\(\displaystyle \lim_{k\to \infty} a^{1/k}_k=\ln(3)>1.\) Diverges by the Root Test.

    28) \(\displaystyle a_n=\left(n^{1/n}−1\right)^n\)

     

    In exercises 29 - 30, use the ratio test to determine whether \(\displaystyle \sum_{n=1}^∞a_n\) converges, or state if the ratio test is inconclusive.

    29) \(\displaystyle \sum_{n=1}^∞\frac{3^{n^2}}{2^{n^3}}\)

    Answer:
    \(\displaystyle \lim_{n\to \infty} \left|\frac{a_{n+1}}{a_n}\right|= \lim_{n\to \infty} \frac{3^{2n+1}}{2^{3n^2+3n+1}}=0.\) Converges by the Ratio Test.

    30) \(\displaystyle \sum_{n=1}^∞\frac{2^{n^2}}{n^nn!}\)

     

     

    In exercises 31, use the root and limit comparison tests to determine whether \(\displaystyle \sum_{n=1}^∞a_n\) converges.

    31) \(\displaystyle \sum_{n=1}^∞\frac{1}{x^n_n}\) where \(x_{n+1}=\frac{1}{2}x_n+\dfrac{1}{x_n}, x_1=1\) (Hint: Find limit of \({x_n}\).)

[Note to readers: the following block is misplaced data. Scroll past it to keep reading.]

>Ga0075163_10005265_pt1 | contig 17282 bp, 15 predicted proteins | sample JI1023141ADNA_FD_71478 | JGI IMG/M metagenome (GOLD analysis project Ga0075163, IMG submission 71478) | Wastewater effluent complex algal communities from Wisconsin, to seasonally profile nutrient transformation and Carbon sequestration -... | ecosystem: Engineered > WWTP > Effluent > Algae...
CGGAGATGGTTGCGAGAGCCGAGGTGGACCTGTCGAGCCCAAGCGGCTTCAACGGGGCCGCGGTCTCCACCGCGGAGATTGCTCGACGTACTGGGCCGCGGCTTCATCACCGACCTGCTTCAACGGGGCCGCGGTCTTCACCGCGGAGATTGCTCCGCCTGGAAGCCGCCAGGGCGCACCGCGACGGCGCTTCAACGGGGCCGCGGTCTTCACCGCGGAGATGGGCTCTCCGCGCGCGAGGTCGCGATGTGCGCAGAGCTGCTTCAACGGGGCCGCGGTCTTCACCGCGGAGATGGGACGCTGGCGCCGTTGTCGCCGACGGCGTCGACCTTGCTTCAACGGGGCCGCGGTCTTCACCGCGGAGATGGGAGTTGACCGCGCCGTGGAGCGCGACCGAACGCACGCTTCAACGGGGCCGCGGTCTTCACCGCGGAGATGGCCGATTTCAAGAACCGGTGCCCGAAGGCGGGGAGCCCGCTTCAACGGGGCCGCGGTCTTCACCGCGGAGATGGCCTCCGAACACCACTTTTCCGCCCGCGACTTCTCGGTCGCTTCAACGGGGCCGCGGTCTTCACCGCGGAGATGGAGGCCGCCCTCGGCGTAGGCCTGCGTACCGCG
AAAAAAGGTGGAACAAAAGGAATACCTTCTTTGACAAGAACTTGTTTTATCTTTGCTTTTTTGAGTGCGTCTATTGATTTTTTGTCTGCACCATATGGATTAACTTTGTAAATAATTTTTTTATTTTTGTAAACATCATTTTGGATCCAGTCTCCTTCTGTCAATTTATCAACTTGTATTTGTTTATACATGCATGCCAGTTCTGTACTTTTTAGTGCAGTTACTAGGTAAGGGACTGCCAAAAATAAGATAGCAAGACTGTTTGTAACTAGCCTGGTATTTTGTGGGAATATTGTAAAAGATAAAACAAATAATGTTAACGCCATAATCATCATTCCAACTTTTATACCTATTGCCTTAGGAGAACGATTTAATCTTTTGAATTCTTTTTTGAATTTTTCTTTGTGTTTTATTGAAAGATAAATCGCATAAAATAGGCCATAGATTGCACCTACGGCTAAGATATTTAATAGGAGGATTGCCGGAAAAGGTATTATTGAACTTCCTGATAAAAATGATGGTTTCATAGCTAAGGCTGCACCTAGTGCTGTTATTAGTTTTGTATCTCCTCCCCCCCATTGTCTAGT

Answer:
    Converges by the Root Test and Limit Comparison Test since \(\displaystyle \lim_{n\to \infty} x_n=\sqrt{2}\).

     

     

    In exercises 32 - 43, use an appropriate test to determine whether the series converges.

    32) \(\displaystyle \sum_{n=1}^∞\frac{n+1}{n^3+n^2+n+1}\)

    33) \(\displaystyle \sum_{n=1}^∞\frac{(−1)^{n+1}(n+1)}{n^3+3n^2+3n+1}\)

    Answer:
    Converges absolutely by limit comparison with \(p\)−series, \(p=2.\)

    34) \(\displaystyle \sum_{n=1}^∞\frac{(n+1)^2}{n^3+(1.1)^n}\)

    35) \(\displaystyle \sum_{n=1}^∞\frac{(n−1)^n}{(n+1)^n}\)

    Answer:
    \(\displaystyle \lim_{n→∞}a_n=1/e^2≠0\). Series diverges by the Divergence Test.

    36) \(\displaystyle a_n=\left(1+\frac{1}{n^2}\right)^n\) (Hint: \((1+\dfrac{1}{n^2})^{n^2}≈e.)\)

    37) \(\displaystyle a_k=1/2^{\sin^2k}\)

    Answer:
    Terms do not tend to zero: \(a_k≥1/2,\) since \(\sin^2x≤1.\)

    38) \(\displaystyle a_k=2^{−\sin(1/k)}\)

    39) \(\displaystyle a_n=1/(^{n+2}_n)\) where \( (^n_k)=\frac{n!}{k!(n−k)!}\)

    Answer:
    \(a_n=\dfrac{2}{(n+1)(n+2)},\) which converges by comparison with \(p\)−series for \(p=2\).